Eclectic collection

It’s not every day that you can bid on a framed invitation to JFK’s inauguration — especially not at the same auction where you can land your very own wrestling combo, including a shiny championship wrestling belt and former pro wrestler Nikita Koloff’s Breaking the Chains: A Handbook for Christian Living.

But those were among the multifarious offerings at the Night of the Legends celebrity auction, held recently to benefit the Eblen Foundation, which provides assistance to local children, individuals and families living with illnesses or disabilities.

About 1,000 people packed a banquet hall at The Great Smokies Holiday Inn Sunspree Resort April 27 for a chance to support the foundation and bid on dozens of donated treasures.

A pair of bright red boxing gloves signed by a certain boxing legend caught Frank Lewis‘ eye.

“He signed it Cassius Clay and Ali,” murmured Lewis, who serves on the Eblen Foundation’s Children’s Pharmacy board.

The gloves and other items to be auctioned, arrayed on tables placed around the banquet hall, had been located by a committee of the Eblen Foundation, Lewis said, and Muhammad Ali’s foundation has been willing to help each year.

Other sports-star offerings included baseballs autographed by Willie Mays, Mickey Mantle, Javier Lopez and Nolan Ryan.

But athletic paraphernalia didn’t hold appeal for all comers.

“Oh, that’s wrestling,” exclaimed one woman examining a shiny metal belt. “I don’t want anything to do with that.”

But there were plenty of items for non-sports fans, including a “cat package,” featuring everything for the life (and post-life) of a feline, including a scratching post, feather toy, litter box and pet-funeral certificate. Caped crusader fans could compete for original Superman comic-book art by Jackson Guice, including a panel in which a bald-headed man tells the superhero: “All of humanity is suffering tonight, Superman.” And Dean Martin devotees were able to bid on a 10-video set of his celebrity roasts, not to mention a five-liter flask of “Sunrise Merlot,” which came with its own table.

A silent auction offered a host of other items displayed outside the banquet room, including Diva Dolls — three Spice Girls and a Britney Spears — NASCAR luggage with a Richard Petty hat, and three hours of bartending services.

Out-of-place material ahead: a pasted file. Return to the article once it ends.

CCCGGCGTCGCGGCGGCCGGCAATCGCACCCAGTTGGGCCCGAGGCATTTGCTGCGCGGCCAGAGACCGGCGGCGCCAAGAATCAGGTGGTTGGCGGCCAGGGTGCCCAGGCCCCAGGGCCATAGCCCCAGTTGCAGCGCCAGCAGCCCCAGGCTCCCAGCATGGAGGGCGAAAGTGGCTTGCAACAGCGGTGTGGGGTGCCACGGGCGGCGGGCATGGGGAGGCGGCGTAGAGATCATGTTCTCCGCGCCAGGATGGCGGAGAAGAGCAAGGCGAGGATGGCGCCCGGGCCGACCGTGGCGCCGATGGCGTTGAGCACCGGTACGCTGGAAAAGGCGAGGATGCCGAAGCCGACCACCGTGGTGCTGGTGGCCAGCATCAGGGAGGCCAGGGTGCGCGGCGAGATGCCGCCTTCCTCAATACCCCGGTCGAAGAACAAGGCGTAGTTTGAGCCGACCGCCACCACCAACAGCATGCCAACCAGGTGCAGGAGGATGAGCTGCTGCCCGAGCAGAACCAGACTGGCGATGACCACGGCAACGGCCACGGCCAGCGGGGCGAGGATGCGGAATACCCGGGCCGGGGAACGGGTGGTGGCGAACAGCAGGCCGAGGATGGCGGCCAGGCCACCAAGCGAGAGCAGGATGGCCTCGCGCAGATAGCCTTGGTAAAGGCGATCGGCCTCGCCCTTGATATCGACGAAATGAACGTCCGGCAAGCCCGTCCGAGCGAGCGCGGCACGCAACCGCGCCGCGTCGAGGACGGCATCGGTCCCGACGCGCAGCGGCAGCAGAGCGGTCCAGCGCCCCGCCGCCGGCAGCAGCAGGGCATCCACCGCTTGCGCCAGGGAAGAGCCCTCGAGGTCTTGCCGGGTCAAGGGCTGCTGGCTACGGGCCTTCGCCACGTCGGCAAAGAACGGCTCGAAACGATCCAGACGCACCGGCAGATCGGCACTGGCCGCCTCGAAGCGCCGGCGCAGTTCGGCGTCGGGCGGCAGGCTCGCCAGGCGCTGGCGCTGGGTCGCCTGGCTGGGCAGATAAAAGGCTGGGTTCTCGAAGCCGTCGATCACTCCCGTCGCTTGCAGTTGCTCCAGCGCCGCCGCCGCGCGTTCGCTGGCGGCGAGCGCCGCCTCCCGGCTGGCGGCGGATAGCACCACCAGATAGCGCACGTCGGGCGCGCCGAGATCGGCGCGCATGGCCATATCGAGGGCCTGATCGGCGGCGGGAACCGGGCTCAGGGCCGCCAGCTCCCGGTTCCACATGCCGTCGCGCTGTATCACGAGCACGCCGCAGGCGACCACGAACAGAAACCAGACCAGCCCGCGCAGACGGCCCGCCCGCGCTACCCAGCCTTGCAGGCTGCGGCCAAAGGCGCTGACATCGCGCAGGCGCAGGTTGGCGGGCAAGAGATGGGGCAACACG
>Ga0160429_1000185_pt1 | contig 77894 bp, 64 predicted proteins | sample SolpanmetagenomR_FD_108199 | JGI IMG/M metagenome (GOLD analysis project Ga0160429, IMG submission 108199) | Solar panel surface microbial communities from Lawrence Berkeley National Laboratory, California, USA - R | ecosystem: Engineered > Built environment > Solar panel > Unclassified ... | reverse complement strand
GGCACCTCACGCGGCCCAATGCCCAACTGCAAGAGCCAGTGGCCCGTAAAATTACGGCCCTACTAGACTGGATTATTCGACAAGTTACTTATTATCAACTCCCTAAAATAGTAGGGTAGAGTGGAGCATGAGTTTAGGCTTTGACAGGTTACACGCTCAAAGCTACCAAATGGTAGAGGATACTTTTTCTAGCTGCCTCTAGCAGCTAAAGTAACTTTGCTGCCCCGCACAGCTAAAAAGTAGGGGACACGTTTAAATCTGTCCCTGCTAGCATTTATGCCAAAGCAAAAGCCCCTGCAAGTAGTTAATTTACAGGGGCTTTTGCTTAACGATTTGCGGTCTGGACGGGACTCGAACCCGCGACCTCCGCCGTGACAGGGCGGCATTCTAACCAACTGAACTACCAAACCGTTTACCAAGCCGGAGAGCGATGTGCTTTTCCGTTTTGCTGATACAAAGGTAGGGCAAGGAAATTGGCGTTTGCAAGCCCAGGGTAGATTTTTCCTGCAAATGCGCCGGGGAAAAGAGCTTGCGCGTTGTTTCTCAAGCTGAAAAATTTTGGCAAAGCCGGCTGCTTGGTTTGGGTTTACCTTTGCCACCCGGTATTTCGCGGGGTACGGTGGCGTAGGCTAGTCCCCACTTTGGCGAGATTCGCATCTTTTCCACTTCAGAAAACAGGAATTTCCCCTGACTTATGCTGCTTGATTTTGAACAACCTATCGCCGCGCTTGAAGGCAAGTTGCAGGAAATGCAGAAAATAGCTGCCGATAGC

Pepsi memorabilia collector Steve Sharpe of Leicester said he was able to accomplish two goals at once by attending the auction: Helping out a good cause and looking for items emblazoned with the Pepsi logo to add to his cache of signs, bottles and other collectibles.

“My wife says I have a sickness,” Sharpe added with a laugh.

The hoopla surrounding the auction didn’t dim its purpose of supporting local families, which was eloquently stated by foundation chairman Brian Moore.

“Quite simply, we want to make sure if a family needs help, they get help,” Moore told the crowd. “Our vision is that we never turn anyone away.”

Tammy Bryson, whose 4-year-old daughter, Jessica, has cystic fibrosis, also brought home the point. When insurance won’t cover all of Jessica’s expensive bills, the Eblen Foundation can assist in bridging the gap, Bryson told the audience.

“It’s good to know, if things are difficult, Eblen is there to help out,” she said. “Thank you.”

Last year, the foundation helped 9,000 families, said Bill Murdock, the foundation’s executive director. The nonprofit was launched in 1991 by Joe Eblen, owner of Biltmore Oil Co.

The auction raised $70,000 for the foundation — the most the foundation has raised at such an event, Murdock said. The foundation also netted a $20,000 check, presented by Ingles that evening, to launch a new children’s dental program, he said.

On a smaller level, attendees at the auction were no less generous. In fact, the first item auctioned was a $20 bill — which went for $65.

“Well, that’s a bargain, isn’t it?” joked auctioneer Carrie Hunter of radio station WKSF.

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